Silver Hill Hospital says there's a mental health crisis in our schools
Doctors say we are dealing with a very real mental health crisis in our schools. They say we need to do something before it continues to get worse.
Experts say about one in four kids are struggling with some mental health concerns.
"I'm sure the pandemic and all the changes academically have something to do with worsening mental health outcomes at this point and time," said Dr. Elizabeth Ortiz-Schwartz, chief of the adolescent transitional living program at Silver Hill Hospital in New Canaan.
Ortiz-Schwartz says kids have significant pressures today but really need to manage their sleep schedule.
"I think kids are sleep deprived for sure and electronics have a lot to do with it. So it's really important to find a balance into what is appropriate use and what is too much," said Ortiz-Schwartz.
To make matters worse, a new report in the Washington Post says we are short 100,000 mental health counselors in America's schools.
"I think we need to do better. Kids do need to have more access to counseling in schools. I think that's going to be important, so awareness is key," said Ortiz-Schwartz.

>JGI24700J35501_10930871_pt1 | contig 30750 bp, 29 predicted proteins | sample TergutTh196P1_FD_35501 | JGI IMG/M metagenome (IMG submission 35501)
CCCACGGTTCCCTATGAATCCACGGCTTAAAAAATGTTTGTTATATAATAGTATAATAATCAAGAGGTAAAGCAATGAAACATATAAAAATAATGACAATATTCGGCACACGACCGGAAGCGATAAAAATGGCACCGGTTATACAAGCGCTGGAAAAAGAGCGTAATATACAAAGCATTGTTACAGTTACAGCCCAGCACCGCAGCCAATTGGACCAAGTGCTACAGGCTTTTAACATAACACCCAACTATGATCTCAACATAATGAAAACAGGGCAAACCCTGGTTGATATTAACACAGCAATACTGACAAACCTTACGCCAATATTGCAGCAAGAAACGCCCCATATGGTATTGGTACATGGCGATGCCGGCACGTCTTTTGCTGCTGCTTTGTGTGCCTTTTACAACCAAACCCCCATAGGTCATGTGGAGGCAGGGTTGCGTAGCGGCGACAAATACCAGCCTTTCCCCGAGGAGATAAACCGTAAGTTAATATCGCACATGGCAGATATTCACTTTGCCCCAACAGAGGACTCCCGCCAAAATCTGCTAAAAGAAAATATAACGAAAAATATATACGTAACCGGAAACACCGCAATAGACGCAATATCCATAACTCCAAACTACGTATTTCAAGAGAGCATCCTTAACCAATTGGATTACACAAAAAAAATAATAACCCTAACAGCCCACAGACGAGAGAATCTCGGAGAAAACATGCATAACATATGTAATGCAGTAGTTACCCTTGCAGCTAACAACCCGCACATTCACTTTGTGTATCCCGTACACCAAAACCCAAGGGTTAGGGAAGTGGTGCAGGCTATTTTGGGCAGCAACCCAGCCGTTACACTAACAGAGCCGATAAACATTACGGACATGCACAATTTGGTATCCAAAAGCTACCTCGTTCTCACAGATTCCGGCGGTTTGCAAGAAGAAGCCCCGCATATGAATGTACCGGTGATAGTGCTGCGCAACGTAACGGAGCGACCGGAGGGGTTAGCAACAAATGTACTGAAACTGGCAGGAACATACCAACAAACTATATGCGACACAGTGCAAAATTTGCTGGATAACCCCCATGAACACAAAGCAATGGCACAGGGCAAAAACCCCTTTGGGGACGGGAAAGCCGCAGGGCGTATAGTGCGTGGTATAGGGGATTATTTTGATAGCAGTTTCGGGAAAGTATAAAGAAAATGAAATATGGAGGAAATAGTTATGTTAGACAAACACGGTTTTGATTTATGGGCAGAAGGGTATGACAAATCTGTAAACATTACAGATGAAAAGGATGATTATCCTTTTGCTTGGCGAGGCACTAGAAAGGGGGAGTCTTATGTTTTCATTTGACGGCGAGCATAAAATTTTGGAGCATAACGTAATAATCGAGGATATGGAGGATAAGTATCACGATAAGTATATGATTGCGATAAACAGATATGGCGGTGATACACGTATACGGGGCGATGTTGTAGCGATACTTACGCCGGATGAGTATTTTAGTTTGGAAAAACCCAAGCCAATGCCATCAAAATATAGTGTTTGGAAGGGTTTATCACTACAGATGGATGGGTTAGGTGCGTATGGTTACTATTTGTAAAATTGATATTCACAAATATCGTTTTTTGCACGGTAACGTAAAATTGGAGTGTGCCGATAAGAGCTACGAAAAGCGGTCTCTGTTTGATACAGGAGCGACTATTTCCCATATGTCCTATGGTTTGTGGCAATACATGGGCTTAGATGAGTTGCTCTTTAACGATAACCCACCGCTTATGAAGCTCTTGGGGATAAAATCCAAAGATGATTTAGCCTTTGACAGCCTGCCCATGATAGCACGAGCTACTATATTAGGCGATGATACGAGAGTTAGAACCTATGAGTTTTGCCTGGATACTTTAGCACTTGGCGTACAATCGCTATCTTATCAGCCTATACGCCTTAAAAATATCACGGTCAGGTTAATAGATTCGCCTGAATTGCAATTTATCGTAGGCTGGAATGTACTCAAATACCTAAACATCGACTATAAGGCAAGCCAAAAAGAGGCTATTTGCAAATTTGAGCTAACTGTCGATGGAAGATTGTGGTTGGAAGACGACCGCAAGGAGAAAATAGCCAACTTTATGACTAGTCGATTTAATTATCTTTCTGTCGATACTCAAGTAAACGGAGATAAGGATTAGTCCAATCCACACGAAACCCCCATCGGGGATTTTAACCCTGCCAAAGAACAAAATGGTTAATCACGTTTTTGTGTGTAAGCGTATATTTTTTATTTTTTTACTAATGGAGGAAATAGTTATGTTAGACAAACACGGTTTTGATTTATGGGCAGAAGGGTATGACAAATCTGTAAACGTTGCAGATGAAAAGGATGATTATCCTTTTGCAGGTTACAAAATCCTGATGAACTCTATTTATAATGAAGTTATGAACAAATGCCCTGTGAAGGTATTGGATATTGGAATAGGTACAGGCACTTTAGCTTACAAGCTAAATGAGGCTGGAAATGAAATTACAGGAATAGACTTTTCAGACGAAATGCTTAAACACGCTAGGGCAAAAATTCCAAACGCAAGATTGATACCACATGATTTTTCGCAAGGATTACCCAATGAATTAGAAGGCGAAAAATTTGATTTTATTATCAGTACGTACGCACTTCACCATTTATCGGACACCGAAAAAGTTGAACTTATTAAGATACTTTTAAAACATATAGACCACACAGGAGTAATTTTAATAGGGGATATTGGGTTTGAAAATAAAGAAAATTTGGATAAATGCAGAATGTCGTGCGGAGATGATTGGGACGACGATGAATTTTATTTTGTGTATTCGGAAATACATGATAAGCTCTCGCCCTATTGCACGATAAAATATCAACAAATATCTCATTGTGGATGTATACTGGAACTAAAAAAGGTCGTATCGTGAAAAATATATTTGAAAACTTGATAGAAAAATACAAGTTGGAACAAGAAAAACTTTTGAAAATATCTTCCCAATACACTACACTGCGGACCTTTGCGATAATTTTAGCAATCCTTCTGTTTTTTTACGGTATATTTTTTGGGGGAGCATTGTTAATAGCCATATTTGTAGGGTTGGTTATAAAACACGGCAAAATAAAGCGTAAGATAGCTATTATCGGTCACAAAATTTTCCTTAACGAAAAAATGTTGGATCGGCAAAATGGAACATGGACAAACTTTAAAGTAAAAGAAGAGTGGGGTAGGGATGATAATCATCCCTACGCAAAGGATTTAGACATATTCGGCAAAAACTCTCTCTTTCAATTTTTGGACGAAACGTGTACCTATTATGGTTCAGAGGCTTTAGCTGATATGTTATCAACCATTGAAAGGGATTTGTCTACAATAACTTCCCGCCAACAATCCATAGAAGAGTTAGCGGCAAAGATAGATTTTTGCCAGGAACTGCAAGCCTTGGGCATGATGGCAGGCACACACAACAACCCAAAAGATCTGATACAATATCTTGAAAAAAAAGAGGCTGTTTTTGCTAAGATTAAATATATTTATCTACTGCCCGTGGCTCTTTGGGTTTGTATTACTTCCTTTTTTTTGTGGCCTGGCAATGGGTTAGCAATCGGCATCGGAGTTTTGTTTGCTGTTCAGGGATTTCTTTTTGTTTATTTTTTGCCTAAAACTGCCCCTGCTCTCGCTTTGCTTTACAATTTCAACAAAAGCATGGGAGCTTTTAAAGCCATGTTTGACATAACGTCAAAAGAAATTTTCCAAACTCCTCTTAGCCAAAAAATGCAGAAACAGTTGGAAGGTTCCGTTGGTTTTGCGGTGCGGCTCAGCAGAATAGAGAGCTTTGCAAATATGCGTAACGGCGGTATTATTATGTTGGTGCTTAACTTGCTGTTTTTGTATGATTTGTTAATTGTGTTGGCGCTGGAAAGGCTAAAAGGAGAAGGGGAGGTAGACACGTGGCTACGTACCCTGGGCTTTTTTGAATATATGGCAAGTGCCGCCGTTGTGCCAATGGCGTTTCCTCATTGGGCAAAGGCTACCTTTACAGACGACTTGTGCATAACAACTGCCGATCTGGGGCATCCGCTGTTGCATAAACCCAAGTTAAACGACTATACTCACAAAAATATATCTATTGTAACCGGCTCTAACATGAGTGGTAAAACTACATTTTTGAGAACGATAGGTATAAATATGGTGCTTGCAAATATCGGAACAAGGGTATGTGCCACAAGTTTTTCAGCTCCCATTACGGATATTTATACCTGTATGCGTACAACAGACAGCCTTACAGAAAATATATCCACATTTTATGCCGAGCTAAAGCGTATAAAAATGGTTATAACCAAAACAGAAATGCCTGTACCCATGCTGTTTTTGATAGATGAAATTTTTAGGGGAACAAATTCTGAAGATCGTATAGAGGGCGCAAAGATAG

A recent survey by the Boys & Girls Clubs of America says bullying has increased in our schools over the past five years. Seven out of 10 kids say they start worrying about things and they can't stop, and they don't want anyone else to know about it.
"That is significant and that is in a school setting so you're not counting things like cyber bullying or witnessing bullying which can have a negative effect on kids mental health," said Ortiz-Schwartz.
Dr. Ortiz-Schwartz says it may take kids weeks to get adjusted to a new school year. She suggests they gradually settle in to avoid burnout.
Dr. Ortiz-Schwartz adds it's important to set manageable goals for your kids and to keep communication with them open.